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Family Violence Considerations Amid the Pandemic

Carrie McDonnell, LICSW, LCSW-C
Jan. 25, 2021

Family Violence: Considerations Amid the PandemicPhoto By: Cpl. R. Logan Kyle

Reports of family violence have increased worldwide since quarantine measures began in the wake of the COVID-19 pandemic. This should come as no surprise to clinicians as we know that factors like economic insecurity, social isolation, reduced options for support, exposure to exploitative relationships, and disaster-related instability are associated with this type of violence.

Unfortunately, family violence was a global problem even before the pandemic and service members have not been shielded from the issue. In 2019, the Family Advocacy Program (FAP) reported 15,473 formal complaints of spouse or intimate partner abuse in which one of the parties was an active duty service member. Regarding child abuse and neglect, the FAP reported 5,600 incidents of substantiated allegations among military families.

The known and hypothesized immediate and long-term consequences associated with family violence are significant and include:

On an even more somber note, research has also shown that exposure to family violence may lead to an increased risk for suicidal behavior. In a Veterans Health Administration study, female veterans who screened positive for psychological, physical, or sexual types of intimate partner violence were two times more likely to have reported suicidal ideation and/or self-directed violence compared to those who screened negative. Research has also shown a correlation between interpersonal violence and risk of suicide, regardless of whether an individual is the victim/survivor or the perpetrator.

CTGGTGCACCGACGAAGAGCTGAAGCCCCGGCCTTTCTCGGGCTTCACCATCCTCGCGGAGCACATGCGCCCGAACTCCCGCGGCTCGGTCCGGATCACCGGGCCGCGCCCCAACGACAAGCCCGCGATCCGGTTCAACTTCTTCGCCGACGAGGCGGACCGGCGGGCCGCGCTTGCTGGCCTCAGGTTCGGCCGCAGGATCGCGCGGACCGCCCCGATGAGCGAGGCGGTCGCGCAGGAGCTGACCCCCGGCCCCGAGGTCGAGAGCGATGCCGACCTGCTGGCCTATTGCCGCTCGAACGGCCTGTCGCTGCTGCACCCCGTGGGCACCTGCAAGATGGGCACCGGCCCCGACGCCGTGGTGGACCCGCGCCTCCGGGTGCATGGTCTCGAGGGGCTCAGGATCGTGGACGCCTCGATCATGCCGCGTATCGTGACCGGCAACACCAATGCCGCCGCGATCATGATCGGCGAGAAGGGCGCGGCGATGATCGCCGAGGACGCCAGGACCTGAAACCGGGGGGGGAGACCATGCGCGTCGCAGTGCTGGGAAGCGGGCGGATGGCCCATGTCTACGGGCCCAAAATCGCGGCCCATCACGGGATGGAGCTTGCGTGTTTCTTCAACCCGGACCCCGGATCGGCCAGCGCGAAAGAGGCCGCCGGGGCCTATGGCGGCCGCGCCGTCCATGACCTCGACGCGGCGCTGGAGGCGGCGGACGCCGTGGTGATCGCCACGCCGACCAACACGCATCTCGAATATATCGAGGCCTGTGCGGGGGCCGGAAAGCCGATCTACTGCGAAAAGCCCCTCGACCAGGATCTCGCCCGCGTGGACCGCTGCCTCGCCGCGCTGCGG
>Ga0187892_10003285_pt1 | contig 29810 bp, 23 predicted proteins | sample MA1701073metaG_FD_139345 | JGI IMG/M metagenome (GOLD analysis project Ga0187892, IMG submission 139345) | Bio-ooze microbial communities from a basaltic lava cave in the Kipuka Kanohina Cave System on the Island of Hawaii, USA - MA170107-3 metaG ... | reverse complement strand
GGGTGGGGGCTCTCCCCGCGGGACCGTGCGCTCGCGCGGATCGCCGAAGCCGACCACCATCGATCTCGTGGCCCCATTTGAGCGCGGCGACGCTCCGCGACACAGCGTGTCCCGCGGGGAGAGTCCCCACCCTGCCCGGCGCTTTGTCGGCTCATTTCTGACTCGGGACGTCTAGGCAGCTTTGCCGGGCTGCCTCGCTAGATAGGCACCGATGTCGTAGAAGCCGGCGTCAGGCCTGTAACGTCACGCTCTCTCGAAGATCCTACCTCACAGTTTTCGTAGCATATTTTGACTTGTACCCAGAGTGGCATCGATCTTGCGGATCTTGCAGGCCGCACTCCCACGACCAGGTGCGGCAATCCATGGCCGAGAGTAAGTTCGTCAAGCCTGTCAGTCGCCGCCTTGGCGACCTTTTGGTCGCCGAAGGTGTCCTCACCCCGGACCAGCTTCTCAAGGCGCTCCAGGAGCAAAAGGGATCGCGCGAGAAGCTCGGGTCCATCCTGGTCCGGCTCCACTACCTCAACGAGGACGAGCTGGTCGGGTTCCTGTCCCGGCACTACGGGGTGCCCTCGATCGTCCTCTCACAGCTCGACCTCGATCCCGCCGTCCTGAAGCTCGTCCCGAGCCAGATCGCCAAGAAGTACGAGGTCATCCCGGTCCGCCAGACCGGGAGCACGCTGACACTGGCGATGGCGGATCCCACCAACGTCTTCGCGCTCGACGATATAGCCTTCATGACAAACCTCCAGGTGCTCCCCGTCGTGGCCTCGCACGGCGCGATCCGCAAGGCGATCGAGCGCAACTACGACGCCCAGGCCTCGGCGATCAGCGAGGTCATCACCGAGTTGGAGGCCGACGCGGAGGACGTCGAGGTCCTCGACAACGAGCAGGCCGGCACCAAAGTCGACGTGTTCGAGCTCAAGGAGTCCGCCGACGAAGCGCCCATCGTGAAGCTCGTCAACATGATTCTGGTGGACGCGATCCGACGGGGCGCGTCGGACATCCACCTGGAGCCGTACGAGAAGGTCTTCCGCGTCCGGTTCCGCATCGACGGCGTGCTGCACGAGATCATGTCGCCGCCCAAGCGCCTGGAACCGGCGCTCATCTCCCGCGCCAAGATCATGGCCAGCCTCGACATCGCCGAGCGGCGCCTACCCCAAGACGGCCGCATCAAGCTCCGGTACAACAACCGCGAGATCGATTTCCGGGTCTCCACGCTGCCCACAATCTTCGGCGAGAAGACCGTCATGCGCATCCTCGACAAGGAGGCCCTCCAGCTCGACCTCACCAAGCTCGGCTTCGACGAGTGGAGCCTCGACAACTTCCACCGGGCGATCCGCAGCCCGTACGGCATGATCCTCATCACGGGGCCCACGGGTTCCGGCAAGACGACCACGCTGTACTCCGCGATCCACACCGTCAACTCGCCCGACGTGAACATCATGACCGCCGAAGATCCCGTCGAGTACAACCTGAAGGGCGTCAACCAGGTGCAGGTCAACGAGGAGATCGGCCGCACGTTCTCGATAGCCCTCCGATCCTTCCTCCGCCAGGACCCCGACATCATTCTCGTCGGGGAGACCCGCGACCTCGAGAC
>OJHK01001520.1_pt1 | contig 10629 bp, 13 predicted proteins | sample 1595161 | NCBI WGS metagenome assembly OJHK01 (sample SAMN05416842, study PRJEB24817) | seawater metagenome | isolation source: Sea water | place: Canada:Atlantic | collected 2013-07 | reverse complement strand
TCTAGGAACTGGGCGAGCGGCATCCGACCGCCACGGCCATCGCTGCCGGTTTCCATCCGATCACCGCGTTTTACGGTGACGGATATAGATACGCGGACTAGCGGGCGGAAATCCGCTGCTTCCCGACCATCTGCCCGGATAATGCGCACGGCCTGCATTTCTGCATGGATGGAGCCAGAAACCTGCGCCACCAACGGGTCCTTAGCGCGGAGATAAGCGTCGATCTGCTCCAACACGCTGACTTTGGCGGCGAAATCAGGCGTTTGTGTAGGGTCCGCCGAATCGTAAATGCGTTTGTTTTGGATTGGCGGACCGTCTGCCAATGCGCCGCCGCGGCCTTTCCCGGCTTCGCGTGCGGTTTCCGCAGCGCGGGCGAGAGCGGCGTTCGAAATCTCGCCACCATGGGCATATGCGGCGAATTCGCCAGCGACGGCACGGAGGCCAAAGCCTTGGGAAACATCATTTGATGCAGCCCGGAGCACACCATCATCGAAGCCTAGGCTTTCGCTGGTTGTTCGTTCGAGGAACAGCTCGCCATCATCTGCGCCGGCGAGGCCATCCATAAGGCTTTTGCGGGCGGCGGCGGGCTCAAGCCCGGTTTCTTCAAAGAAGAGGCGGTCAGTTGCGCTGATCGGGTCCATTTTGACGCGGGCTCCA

While the pandemic has necessitated changes in the delivery of health care services, what should remain constant is clinicians' attention to signs of family violence. Once family violence has been identified or suspected, what are your responsibilities as a clinician?


As indicated within Department of Defense Instruction (DoDI) 6490.08, there are nine circumstances for which disclosure of protected health information (PHI) is required. Consistent with DODI 6400.06, disclosures concerning child abuse or domestic violence is one of them.

There are different ways to report family violence, however, and given that service members and their dependents may be hesitant to discuss family violence due to fears of career- and service-related consequences, it is important that clinicians be aware of the available options. Reports can be made in one of two ways: restricted or unrestricted. For a restricted report, military law enforcement and command will not be notified. To review the difference between restricted and unrestricted reports, visit the Military OneSource website.

For those worried about the potential consequences of reporting, speaking with a military chaplain may be an attractive option because communications with chaplains are protected and confidential.

Resources for Patients:

As the world grapples with the pandemic and our changing social landscape, family violence must remain an area of focus in terms of both prevention and support. Providing victims/survivors with options regarding reporting and resources for support may make the difference between them speaking up or staying silent.

  • DOD Safe Helpline:, 877-995-5247
  • Military OneSource:
  • Family Advocacy Program:
  • Psychological Health Resource Center:, 866-966-1020
  • National Domestic Violence Hotline:, 800-799-7233
  • National Child Abuse Hotline:, 800-4-A-CHILD
  • National Sexual Assault Hotline:, 800-656-4673
  • National Suicide Prevention Lifeline:, 800-273-8255

Ms. McDonnell is a contracted social work subject matter expert for clinical care at the Psychological Health Center of Excellence. She is a licensed clinical social worker with extensive experience in both direct service and administrative oversight of programs specializing in crisis intervention.

Last Updated: September 14, 2023
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